3 THE RESULTS
NGC 6537 is also known as the Red Spider nebula. It is a bipolar
planetary nebula with a very hot central star (1.5–2.5×105K). The
nebula suffers extinction by circumstellar dust. This extinction is
localized mainly in a compact circumstellar shell. An extinction
map (Matsuura et al. 2005) reveals a compact dust shell with a
roughly spherical inner radius of about 3 arcsec, with a minimum
towards the central star (Matsuura et al. 2005; Cuesta et al. 1995).
The polar outflows (traced by high velocity winds of about
300km/s: Corradi & Schwarz 1993) extend 2 arcminutes along
the NE-SW direction. The Scuba 850-µm continuum map (Fig.
1) shows elongation perpendicular to the outflow direction, with
a major-axis diameter of approximately 20 arcsec. The extinction
map is now seen to represent the inner edge of a more extended,
and possibly toroidal, structure. The equatorial plane may be
oriented a little closer to the EW direction, based on the Scuba
The best polarimetric results obtained with SCUBA are ob-
tained at 850µm. The consistent orientation of the polarization vec-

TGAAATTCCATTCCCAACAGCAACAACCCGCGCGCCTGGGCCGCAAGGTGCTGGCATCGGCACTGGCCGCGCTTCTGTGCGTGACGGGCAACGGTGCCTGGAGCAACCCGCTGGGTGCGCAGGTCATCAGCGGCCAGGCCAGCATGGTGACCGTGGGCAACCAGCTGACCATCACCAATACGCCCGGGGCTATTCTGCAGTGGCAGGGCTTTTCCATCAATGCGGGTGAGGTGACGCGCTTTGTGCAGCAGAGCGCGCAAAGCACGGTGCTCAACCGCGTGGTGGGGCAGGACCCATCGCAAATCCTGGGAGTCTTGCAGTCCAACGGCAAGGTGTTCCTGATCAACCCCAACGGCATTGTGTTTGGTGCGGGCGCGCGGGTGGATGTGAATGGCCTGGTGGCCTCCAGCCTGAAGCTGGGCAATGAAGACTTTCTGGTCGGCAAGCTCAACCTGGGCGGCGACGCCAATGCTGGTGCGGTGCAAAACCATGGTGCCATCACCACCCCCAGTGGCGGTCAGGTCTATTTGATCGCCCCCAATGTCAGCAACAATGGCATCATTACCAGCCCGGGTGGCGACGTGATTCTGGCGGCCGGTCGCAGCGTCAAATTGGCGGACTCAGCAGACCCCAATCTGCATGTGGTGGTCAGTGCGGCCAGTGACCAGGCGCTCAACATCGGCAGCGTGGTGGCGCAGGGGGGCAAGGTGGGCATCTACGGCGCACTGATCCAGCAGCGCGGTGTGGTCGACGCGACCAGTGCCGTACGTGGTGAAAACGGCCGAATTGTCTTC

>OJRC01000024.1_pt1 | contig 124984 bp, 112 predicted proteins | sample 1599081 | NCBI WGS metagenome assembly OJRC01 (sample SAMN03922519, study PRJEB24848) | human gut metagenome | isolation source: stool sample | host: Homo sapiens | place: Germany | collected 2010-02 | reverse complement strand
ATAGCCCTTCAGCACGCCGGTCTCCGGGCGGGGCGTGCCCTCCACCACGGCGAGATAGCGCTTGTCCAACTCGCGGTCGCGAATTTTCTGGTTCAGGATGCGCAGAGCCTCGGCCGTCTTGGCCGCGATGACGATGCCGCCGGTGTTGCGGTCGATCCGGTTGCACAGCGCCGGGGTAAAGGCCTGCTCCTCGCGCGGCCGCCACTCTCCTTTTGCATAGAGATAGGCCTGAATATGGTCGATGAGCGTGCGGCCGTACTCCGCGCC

tors shows that the magnetic field (hereafter?B) has a dominant
direction along the equatorial plane, approximately perpendicular
to the outflow direction. The dust alignment is therefore directed in
the same sense as the outflow. The length of the 18 different vectors
does not show large variations, with a degree of polarization vary-
ing from 8 to 14%, suggesting a consistent magnetic field. More-
over the absence of smaller polarization vectors toward the center
of the nebula indicates that there is no change in geometry of?B
towards the core (Greaves 2002). This supports a location some
distance from the star (i.e. in a detached shell), since otherwise av-
eraging of vectors in different directions within the JCMT beam
would reduce the detected net polarization at the central position
These observations indicate the presence of a consistent
toroidal magnetic field, located along the equatorial plane of NGC
6537, in a circumstellar torus. Compared to the size of the outflow
lobes, the field is located relatively close to the star. The presence
of a?B-field had already been suspected, based on the occurrence
of filaments near the central star (Huggins & Manley 2005).
Theextinctionmap obtained byMatsuura et al.(2005) (Fig.1-
Bottom panel) shows an asymmetry, in that the extinction is higher